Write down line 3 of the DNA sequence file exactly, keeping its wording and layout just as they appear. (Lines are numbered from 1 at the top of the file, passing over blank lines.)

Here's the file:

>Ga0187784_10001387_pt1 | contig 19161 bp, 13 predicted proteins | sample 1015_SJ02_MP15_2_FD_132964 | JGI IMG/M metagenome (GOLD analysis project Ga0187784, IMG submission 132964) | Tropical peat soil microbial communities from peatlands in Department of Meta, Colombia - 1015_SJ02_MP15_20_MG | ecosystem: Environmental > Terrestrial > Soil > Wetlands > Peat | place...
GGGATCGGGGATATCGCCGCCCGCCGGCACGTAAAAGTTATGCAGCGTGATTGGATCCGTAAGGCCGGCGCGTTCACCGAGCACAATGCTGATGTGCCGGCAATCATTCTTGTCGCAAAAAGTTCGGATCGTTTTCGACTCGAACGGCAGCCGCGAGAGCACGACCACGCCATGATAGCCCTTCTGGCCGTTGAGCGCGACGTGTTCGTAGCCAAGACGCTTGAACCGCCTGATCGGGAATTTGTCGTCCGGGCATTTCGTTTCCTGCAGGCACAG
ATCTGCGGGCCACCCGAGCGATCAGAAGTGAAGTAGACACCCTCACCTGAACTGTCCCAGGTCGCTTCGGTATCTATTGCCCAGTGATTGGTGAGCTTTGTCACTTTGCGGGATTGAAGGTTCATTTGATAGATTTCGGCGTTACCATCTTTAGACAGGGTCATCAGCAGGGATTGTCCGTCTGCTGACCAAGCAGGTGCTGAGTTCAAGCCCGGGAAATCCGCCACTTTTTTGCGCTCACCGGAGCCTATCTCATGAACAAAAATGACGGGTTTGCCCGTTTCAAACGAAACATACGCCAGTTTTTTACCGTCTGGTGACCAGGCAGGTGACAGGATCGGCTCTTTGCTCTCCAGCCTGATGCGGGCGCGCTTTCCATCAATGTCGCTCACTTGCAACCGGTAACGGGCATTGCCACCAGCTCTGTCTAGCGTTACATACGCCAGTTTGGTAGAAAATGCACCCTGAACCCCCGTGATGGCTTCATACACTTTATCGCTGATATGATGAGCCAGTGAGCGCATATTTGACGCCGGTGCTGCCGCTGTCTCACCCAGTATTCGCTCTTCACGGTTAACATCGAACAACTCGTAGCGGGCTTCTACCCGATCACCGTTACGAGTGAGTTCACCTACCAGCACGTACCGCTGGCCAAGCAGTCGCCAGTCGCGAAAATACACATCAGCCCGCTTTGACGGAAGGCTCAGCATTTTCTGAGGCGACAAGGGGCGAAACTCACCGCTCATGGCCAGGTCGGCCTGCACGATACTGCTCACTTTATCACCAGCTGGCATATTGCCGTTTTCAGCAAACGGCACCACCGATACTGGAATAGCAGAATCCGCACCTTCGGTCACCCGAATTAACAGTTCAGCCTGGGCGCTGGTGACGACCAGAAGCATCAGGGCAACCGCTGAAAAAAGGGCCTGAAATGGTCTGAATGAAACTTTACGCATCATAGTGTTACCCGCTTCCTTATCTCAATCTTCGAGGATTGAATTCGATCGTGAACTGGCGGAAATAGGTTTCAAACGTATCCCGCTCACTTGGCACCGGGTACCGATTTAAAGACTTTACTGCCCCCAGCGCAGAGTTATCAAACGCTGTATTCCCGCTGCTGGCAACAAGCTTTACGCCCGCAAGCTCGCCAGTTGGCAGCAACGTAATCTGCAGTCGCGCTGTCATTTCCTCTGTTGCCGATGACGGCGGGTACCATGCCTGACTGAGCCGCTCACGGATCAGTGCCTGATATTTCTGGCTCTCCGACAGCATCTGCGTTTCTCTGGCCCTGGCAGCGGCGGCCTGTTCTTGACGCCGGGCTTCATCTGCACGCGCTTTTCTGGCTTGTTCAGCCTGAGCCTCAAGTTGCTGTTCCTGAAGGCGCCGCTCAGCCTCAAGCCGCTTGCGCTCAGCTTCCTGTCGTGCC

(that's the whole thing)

ATCTGCGGGCCACCCGAGCGATCAGAAGTGAAGTAGACACCCTCACCTGAACTGTCCCAGGTCGCTTCGGTATCTATTGCCCAGTGATTGGTGAGCTTTGTCACTTTGCGGGATTGAAGGTTCATTTGATAGATTTCGGCGTTACCATCTTTAGACAGGGTCATCAGCAGGGATTGTCCGTCTGCTGACCAAGCAGGTGCTGAGTTCAAGCCCGGGAAATCCGCCACTTTTTTGCGCTCACCGGAGCCTATCTCATGAACAAAAATGACGGGTTTGCCCGTTTCAAACGAAACATACGCCAGTTTTTTACCGTCTGGTGACCAGGCAGGTGACAGGATCGGCTCTTTGCTCTCCAGCCTGATGCGGGCGCGCTTTCCATCAATGTCGCTCACTTGCAACCGGTAACGGGCATTGCCACCAGCTCTGTCTAGCGTTACATACGCCAGTTTGGTAGAAAATGCACCCTGAACCCCCGTGATGGCTTCATACACTTTATCGCTGATATGATGAGCCAGTGAGCGCATATTTGACGCCGGTGCTGCCGCTGTCTCACCCAGTATTCGCTCTTCACGGTTAACATCGAACAACTCGTAGCGGGCTTCTACCCGATCACCGTTACGAGTGAGTTCACCTACCAGCACGTACCGCTGGCCAAGCAGTCGCCAGTCGCGAAAATACACATCAGCCCGCTTTGACGGAAGGCTCAGCATTTTCTGAGGCGACAAGGGGCGAAACTCACCGCTCATGGCCAGGTCGGCCTGCACGATACTGCTCACTTTATCACCAGCTGGCATATTGCCGTTTTCAGCAAACGGCACCACCGATACTGGAATAGCAGAATCCGCACCTTCGGTCACCCGAATTAACAGTTCAGCCTGGGCGCTGGTGACGACCAGAAGCATCAGGGCAACCGCTGAAAAAAGGGCCTGAAATGGTCTGAATGAAACTTTACGCATCATAGTGTTACCCGCTTCCTTATCTCAATCTTCGAGGATTGAATTCGATCGTGAACTGGCGGAAATAGGTTTCAAACGTATCCCGCTCACTTGGCACCGGGTACCGATTTAAAGACTTTACTGCCCCCAGCGCAGAGTTATCAAACGCTGTATTCCCGCTGCTGGCAACAAGCTTTACGCCCGCAAGCTCGCCAGTTGGCAGCAACGTAATCTGCAGTCGCGCTGTCATTTCCTCTGTTGCCGATGACGGCGGGTACCATGCCTGACTGAGCCGCTCACGGATCAGTGCCTGATATTTCTGGCTCTCCGACAGCATCTGCGTTTCTCTGGCCCTGGCAGCGGCGGCCTGTTCTTGACGCCGGGCTTCATCTGCACGCGCTTTTCTGGCTTGTTCAGCCTGAGCCTCAAGTTGCTGTTCCTGAAGGCGCCGCTCAGCCTCAAGCCGCTTGCGCTCAGCTTCCTGTCGTGCC